LANE COUNTY -- PeaceHealth and the Eugene Marathon have collaborated in the creation of a new app called ‘Strides for Social Justice.’
The app was launched on Feb. 19 and walks community members through multiple historic and prominent spots surrounding local Black history.
Community members have the chance to learn about the exciting accomplishments, contributions and also the realities faced from Black residents over the years.
The pandemic cancelled last year’s Eugene Marathon, which PeaceHealth is the exclusive healthcare sponsor of. So, brainstorming began on how a difference could still be made. This came after the killings of George Floyd, Ahmaud Arbery and others that leaders said sparked their desire to take action.
“The idea began to take form, because we really wanted to take our idea of collaboration to the next level and really focus our efforts on social justice initiatives,” Marcy Marshall with PeaceHealth Oregon said.
Marshall said collaboration was key.
"It was really important to have different voices at the table with different areas of expertise to help determine the right approach for the routes, the content and making sure it was a meaningful experience for our community," Marshall said.
Race Director Ian Dobson agreed, saying this may have been out of their normal scope of work, but it was something incredibly needed in the community.
“Is there a role that we can play in this larger conversation around race in our country right now? Dobson asked. "And if so, what could that be -- acknowledging our own limitations and all that.”
There’s a 16-person Steering committee, largely composed of Black residents. Meetings for the launch began back in August, as each member brought forth their areas of expertise.
DeLeesa Meashintubby has been a Eugene resident for over 20 years. She’s a member of the committee.
“We look forward,” Meashintubby said. “Our past is our past, but that's what also paves the way for our future. For us to know our past is a good way for us to know how to get to the future.”
She said the children are our future, and it's important to engage and educate beginning at an early age.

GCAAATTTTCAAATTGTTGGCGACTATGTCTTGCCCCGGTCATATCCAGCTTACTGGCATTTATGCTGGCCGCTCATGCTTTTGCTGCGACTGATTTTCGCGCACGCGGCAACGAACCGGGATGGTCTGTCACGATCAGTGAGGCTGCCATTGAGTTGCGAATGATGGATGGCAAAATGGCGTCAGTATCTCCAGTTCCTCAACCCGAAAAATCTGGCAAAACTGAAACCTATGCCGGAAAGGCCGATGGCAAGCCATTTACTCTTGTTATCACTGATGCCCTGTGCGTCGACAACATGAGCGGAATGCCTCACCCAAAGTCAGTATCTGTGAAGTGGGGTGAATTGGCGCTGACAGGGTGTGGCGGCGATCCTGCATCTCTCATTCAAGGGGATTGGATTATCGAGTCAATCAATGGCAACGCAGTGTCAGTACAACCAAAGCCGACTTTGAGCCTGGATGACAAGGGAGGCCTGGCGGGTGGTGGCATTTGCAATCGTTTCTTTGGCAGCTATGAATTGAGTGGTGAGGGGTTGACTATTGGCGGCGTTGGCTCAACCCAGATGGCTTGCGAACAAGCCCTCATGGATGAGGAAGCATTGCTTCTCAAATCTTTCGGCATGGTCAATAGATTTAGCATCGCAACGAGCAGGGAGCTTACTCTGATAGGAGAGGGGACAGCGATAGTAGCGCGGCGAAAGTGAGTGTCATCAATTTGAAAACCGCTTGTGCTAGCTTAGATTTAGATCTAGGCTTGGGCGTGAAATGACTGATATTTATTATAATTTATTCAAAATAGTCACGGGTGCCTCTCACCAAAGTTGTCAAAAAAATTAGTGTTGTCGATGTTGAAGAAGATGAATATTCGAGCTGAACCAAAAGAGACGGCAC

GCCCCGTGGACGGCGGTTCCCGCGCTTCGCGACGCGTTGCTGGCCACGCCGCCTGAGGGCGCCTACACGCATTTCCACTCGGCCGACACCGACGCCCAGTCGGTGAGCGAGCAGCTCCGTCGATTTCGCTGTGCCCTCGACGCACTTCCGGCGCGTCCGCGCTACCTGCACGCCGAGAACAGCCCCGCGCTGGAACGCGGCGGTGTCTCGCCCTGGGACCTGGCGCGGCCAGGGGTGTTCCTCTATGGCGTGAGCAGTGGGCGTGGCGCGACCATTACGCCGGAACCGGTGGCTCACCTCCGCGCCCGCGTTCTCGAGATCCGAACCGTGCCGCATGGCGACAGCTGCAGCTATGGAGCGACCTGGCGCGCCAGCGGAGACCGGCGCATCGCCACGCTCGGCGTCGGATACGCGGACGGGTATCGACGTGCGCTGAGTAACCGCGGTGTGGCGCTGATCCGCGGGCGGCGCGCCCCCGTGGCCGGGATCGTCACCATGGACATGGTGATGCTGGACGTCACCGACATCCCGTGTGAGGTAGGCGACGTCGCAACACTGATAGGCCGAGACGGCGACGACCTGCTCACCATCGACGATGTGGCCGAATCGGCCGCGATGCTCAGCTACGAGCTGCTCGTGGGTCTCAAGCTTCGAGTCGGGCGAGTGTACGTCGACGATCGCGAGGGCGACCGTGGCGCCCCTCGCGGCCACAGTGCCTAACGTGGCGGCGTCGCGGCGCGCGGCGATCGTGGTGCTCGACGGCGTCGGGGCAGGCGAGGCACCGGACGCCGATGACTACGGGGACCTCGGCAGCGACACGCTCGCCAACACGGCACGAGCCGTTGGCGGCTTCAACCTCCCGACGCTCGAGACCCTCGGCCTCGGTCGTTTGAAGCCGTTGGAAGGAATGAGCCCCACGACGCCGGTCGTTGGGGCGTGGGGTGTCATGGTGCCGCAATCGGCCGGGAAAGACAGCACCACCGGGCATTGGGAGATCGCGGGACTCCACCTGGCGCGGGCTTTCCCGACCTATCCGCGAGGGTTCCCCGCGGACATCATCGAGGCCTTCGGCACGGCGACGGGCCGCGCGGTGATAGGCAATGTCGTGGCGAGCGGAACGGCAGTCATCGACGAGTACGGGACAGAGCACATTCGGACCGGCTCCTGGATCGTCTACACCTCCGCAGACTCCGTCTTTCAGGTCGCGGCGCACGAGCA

"When you get 16 wonderful minds together, you know everything is not going to flow smoothly at all times," Meashintubby said. "But I'll tell you what --everything worked out perfectly. It was just like you could tell this was meant to be. The way it worked together and it was so synchronized greatly.”
Dobson weighed in.
“This is a community that lacks a lot of diversity, and that's not something that has to be that way,” Dobson said. “It's not something that this app is going to change, but for our little universe and for the Eugene Marathon and the running community we have a lot of work to do.”
The app is simple to navigate. You select the tour of your choice and are guided through various spots around the community.
Right now, there are four tours you can take: Downtown Eugene, West Eugene, Westmoreland Park and South Eugene.
The length of each tour does vary, but it's encouraged that you walk, run, bike or roll from landmark to landmark. Interactive exercises can be found throughout the app. One of the goals is also to encourage physical activity within the community.
"We have a vision and a dream of expanding this not only broadly across Lane County but maybe the state and beyond," Marshall said. "Additionally, we started out with focusing on our Black community members, and we would potentially like to expand to other people of color and really just draw attention to the impacts of the beauty of diversity within our community and beyond."
The app currently has over 250 downloads and can be accessed through iOS and Android app stores. The plan is for more tours to be added to the app soon, including the University of Oregon. Plus, there's three pillars: history, health and heart.
There’s also a chance on the app to contribute toward the NAACP’s Mattie Reynolds Scholarship fund for students.
"I applaud PeaceHealth and the Eugene Marathon for coming together and doing something like this to not only educate people of color, but it educates our whole community," Meashintubby said.
To download 'Strides for Social Justice,' CLICK HERE.